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FOR IMMEDIATE RELEASE: Just The Facts: The Truth About The City's Pre-Disaster Contract.

"Though that contract was signed by “Shelton ‘Mac’ Watts” on June 24, 2014, former Mayor Mac Watts confirmed today that he did not actually sign that contract and did not give permission to anyone else to sign that contract on his behalf. "

Removing flood-related debris was a top priority of the City of Central’s administration following the flood of 2016. To ensure that the City of Central’s debris removal expenses would be reimbursable by FEMA, the City was required to competitively bid the contract for debris removal services. To that end, the City of Central issued a request for proposal (“RFP”) for debris removal.

Twenty-one companies provided proposals in response to the RFP. Following an extensive analysis and scoring of those proposals by three representatives of the City, Crowder Gulf was selected as the City’s debris removal contractor. Crowder Gulf is a national full-service debris management firm with over forty-seven years’ experience helping communities like ours recover from disasters. It has successfully managed debris clean-up operations in fifteen states and completed over three hundred disaster recovery projects.

The City’s contract with Crowder Gulf provides that Crowder Gulf shall be paid for the loading, hauling, and disposing of debris, as follows: $11.75 per cubic yard for construction and demolition debris, $25.00 per white good (appliances), $.50 per pound for dead animals, and $8.94 per pound for hazardous and household waste. These amounts are all less than or equal to those secured by a large neighboring community, who had a debris removal contract in place prior to the flood, and who by virtue of its size and location, would seemingly be in a better bargaining position than the City of Central.

The City’s debris removal contract, which covers approximately sixty-six square miles (and 27,000 residents), is not expected to exceed eight million dollars, of which ninety-percent is reimbursable by FEMA. By comparison, the Mayor of Denham Springs, which has a population of 10,000 and covers roughly ten miles, has stated that its contract for debris removal will total approximately fourteen million dollars.

The City’s contract with Crowder Gulf is through August 23, 2017, and may be extended for two additional twelve-month periods.

Throughout the RFP and contracting process, the City was in close contact with representatives of the Governor’s Office of Homeland Security and Emergency Preparedness to ensure that all steps were properly followed and approved prior to execution. While that submission and approval process was ongoing, the City entered into an emergency debris removal contract with a local contractor, in accordance with the federal regulations. That contract, which was limited by federal law to seventy hours, was approved by GOHSEP and enabled the City to promptly begin debris removal services. In fact, though other local areas may have had existing debris removal contracts in place prior to the flood, the City of Central was the first in our area to begin the debris removal steps.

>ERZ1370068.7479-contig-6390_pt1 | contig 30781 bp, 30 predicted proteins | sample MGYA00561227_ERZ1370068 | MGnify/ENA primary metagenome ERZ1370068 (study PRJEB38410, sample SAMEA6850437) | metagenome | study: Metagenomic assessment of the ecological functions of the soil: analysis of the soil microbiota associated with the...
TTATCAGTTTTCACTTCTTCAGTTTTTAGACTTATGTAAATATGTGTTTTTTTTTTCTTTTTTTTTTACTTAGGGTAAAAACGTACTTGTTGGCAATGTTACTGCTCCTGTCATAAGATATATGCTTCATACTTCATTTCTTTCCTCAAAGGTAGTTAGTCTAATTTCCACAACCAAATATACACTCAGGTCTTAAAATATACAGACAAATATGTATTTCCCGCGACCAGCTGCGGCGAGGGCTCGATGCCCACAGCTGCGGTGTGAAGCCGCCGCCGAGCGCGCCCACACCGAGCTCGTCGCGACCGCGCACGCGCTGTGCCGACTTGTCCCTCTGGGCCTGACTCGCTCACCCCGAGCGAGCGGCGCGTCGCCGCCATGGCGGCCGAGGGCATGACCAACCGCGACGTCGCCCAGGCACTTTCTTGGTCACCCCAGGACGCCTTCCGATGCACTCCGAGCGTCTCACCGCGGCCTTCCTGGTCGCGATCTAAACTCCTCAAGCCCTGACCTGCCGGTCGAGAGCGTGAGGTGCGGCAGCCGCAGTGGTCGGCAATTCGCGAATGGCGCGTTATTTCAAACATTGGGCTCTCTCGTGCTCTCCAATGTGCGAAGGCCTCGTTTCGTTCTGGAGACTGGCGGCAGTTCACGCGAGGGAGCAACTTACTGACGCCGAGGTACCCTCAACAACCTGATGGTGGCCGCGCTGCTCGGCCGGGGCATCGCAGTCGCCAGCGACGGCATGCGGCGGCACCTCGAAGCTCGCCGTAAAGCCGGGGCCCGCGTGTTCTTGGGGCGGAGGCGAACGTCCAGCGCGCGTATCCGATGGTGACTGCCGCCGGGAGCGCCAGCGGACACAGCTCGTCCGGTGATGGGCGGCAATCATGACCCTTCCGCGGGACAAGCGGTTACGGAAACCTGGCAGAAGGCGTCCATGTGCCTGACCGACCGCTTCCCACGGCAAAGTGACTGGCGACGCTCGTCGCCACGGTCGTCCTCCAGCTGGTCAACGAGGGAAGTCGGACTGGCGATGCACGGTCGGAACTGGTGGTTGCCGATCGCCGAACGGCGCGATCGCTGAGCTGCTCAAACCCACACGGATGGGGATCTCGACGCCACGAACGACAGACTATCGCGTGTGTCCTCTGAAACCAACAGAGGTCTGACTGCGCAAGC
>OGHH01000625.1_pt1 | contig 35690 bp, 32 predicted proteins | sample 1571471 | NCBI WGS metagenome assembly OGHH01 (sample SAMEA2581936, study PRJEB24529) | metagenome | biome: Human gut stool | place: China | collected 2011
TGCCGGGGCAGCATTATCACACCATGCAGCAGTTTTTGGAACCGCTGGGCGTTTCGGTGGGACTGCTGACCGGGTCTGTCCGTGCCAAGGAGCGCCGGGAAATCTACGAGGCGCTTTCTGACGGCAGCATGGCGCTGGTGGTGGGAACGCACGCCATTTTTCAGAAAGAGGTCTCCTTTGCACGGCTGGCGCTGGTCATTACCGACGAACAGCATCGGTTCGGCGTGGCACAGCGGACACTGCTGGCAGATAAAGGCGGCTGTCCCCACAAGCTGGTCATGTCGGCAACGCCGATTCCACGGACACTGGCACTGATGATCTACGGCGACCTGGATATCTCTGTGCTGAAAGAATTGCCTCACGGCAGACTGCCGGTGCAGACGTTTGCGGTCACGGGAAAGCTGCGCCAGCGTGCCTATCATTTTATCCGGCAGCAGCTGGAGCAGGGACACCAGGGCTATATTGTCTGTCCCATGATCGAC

All debris removed by the temporary contractor was taken to a temporary debris management site, where it remained until it was permanently moved to the landfill by Crowder Gulf. This process of using a temporary site was utilized so that the City could maximize the amount of debris removed under the temporary contract, in an effort to make the City’s roadways and neighborhoods as safe as possible as quickly as possible.

It has recently been haphazardly suggested that the City should have extended its prior contract with Bergeron Emergency Services for debris removal, which contract expired in December 2015. Though that contract was signed by “Shelton ‘Mac’ Watts” on June 24, 2014, former Mayor Mac Watts confirmed today that he did not actually sign that contract and did not give permission to anyone else to sign that contract on his behalf.

Even so, Bergeron Emergency Services is not and has never been a contractor licensed to perform debris-removal services in the State of Louisiana. Moreover, its registration with the Secretary of State’s office has been inactive for years. Finally, the City’s prior contract with Bergeron was never pre-approved by GOHSEP and did not include all of the contract provisions required by FEMA for federal reimbursement, and thus any extension of the pre-existing contract would have been extremely detrimental to the City’s efforts to recover flood-related expenses from FEMA. For all of these reasons, the City was not in a position to extend its contract with Bergeron, and any suggestions to the contrary are ignorant of the legal requirements involved in the debris removal process.

Nevertheless, Bergeron was welcome to submit a proposal in response to the City’s RFP, which RFP was advertised on the City’s website and made available to many (and all) contractors who contacted the City post-flood with inquiries regarding the status of our debris removal contract. Again, though, Bergeron would not have been selected because it did not meet the requirements set forth in the RFP that all proposers hold an active commercial license issued by the Louisiana State Licensing Board for Contractors, as is required by state law.

The safety and welfare of the citizens of Central have been the top priority of the City’s administration following the flood of 2016. If you have any concerns about the City’s post-flood recovery, please contact Mayor Shelton at (225) 262-5000.

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